Gender Representation in Film and TV


How are women and men portrayed in television and cinema? In which social roles and contexts are they shown? How often are they visible on screen? This study provides a comprehensive review of the status quo.


The MaLisa Foundation has initiated a broad partnership between television broadcasters and film funding boards for its study "Audiovisual Diversity? Gender representation in German film and television". For the first time, the four major German TV groups (ARD, ZDF, RTL Deutschland Media Group and ProSiebenSat1), the Film-und Medienstiftung NRW, the German Federal Film Board (FFA) and the FilmFernsehFonds Bayern have joined forces to sponsor a research study which deals with this subject across all networks.


The study is based on a detailed analysis of over 3500 hours of television programs from 2016 and over 800 German language cinema films from the past six years.

This study provides a comprehensive picture of the current situation on our screens. It analyses how often and in which roles women and men appear in fictional productions, in entertainment and in journalistic articles or documentaries. In addition to the gender, other factors such as age or migration background were examined.

The last study of gender representation in television was published in the mid-1990s; the last data about children's television is over 10 years old. There is no comprehensive data available with regard to German film.

The study was conducted by the Institute for Media Research at the University of Rostock, under the leadership of Prof. Dr. Elizabeth Prommer. The following summary of the study's results were presented on July 12th 2017, during a press conference at the Academy of Arts in Berlin.

1. Women are clearly underrepresented 

  • Women appear less frequently in German audiovisual media. When we look across all television programs, there are two men shown for every woman.
  • A third of all general audience programs shown by the networks include no female protagonists at all (compared to only 15% which are without male protagonists).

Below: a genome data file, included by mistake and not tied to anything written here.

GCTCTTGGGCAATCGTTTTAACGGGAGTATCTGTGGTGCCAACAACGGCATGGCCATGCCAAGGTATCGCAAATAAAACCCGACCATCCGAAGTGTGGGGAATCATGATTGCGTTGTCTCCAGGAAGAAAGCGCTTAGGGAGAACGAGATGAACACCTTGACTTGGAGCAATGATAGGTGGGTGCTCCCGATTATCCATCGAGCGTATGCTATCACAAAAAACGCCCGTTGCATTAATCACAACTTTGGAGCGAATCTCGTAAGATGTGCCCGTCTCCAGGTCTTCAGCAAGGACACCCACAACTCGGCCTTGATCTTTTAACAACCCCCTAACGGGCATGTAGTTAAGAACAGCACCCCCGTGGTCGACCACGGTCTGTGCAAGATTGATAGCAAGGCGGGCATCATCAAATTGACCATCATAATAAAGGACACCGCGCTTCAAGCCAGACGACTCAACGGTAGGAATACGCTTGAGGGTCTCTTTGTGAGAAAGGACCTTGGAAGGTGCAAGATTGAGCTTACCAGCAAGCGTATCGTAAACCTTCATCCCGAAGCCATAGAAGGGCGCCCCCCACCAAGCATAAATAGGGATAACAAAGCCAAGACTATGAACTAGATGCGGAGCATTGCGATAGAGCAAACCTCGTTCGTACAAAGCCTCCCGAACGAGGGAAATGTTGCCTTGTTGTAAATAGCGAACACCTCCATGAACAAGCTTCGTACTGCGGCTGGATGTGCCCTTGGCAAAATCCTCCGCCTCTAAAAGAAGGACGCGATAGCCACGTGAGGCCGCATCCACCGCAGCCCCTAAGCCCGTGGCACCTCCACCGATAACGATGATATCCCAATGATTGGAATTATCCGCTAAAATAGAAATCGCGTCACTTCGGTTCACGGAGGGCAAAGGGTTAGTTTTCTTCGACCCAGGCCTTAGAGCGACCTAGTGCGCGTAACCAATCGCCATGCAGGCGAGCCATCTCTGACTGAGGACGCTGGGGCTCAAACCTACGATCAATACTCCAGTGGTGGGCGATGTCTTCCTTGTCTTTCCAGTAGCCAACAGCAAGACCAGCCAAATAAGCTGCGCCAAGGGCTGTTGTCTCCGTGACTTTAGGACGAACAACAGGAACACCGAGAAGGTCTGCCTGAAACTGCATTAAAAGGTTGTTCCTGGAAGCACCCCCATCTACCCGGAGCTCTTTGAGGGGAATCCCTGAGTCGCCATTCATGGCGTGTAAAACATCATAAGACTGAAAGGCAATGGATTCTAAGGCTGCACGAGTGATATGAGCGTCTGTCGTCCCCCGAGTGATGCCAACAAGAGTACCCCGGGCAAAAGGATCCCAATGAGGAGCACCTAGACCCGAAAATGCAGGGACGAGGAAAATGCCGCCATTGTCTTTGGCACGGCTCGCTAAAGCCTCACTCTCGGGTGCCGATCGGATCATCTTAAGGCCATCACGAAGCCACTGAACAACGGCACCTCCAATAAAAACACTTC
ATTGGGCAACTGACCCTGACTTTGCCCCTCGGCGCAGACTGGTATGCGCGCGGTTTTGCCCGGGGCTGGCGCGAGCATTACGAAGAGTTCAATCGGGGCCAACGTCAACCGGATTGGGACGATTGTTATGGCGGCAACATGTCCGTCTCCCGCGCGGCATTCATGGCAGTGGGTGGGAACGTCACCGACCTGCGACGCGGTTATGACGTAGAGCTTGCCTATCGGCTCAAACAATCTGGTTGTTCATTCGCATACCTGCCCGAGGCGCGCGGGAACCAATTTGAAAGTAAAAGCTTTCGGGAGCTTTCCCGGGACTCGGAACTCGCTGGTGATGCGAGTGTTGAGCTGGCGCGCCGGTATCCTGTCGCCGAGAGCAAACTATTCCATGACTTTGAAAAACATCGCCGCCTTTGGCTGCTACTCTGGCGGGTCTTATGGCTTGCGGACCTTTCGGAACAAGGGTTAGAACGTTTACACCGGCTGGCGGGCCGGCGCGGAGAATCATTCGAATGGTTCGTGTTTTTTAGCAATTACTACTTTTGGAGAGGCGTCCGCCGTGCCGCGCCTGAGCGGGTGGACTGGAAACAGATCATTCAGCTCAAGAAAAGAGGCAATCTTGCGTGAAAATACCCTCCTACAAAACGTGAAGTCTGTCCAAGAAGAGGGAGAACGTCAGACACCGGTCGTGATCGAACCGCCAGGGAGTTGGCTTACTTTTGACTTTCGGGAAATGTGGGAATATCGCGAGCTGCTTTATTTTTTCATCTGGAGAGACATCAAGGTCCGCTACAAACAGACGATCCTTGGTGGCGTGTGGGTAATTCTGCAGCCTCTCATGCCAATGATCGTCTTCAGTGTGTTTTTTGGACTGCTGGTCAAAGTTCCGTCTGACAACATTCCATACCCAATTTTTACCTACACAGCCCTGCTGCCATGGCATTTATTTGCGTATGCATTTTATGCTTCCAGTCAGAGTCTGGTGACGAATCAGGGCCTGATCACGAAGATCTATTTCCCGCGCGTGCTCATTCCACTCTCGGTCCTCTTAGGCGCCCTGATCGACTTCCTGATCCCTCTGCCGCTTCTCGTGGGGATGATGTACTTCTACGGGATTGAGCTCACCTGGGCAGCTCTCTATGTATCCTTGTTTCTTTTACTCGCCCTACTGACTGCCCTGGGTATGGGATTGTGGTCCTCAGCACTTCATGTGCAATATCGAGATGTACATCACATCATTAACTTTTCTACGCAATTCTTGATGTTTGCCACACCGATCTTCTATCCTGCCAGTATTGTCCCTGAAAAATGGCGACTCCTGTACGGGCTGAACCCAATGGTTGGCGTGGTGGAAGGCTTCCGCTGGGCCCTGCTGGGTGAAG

• There is one exception! Telenovelas and daily soaps represent the actual gender balance in Germany, this being approx. 51% women and 49% men. However, these only make up 3% of all programs.
  • If women are included onscreen, they are twice as likely to be shown in the context of relationships and partnerships.



2. If women are portrayed, then they are shown as young women. From the age of 30 onwards, women disappear successively from our screens. This applies to all broadcasters and across all formats and genres.

  • Up until the age of 30, women are shown more frequently or as frequently as men (in both fictional and non-fictional entertainment). This changes when they reach their mid-30s: there are then twice as many men as there are women and from 50 onwards, there are three times as many men as there are women.
  • This trend is also apparent in film, with twice as many male characters being shown as there are female characters in their mid-30s or over.
  • The most significant difference is in non-fictional entertainment, where there are four times as many men as there are women over 40 and eight times as many men as there are women over 50.


3. Men explain the world to us: they are the experts, the game show hosts, journalists and narrators.

  • In the field of TV journalism, only every third protagonist is female.
  • Presenters and journalists are more often male (this is particularly evident with regard to hosts of non-fictional entertainment, with 80%).
  • Experts are primarily male (80% in journalism and 70% in non-fictional programs).
  • It is even clearer with newsanchors (70% in journalism and 96% in non-fictional entertainment).


4. The future is equal? Not if we look at children's television

  • The absolute number of male characters is always higher. Overall, we can see that only every fourth character is female, no matter whether the program is German-produced or a licensed international children’s program.
  • The world is once again explained by men: women are shown much less often, not only when it comes to fictional stories (example of journalism in children's television: only every third protagonist is female).
  • In the world of imaginary characters and fantasy, the roles are almost exclusively played by boys/men. There are nine male animal characters to one female.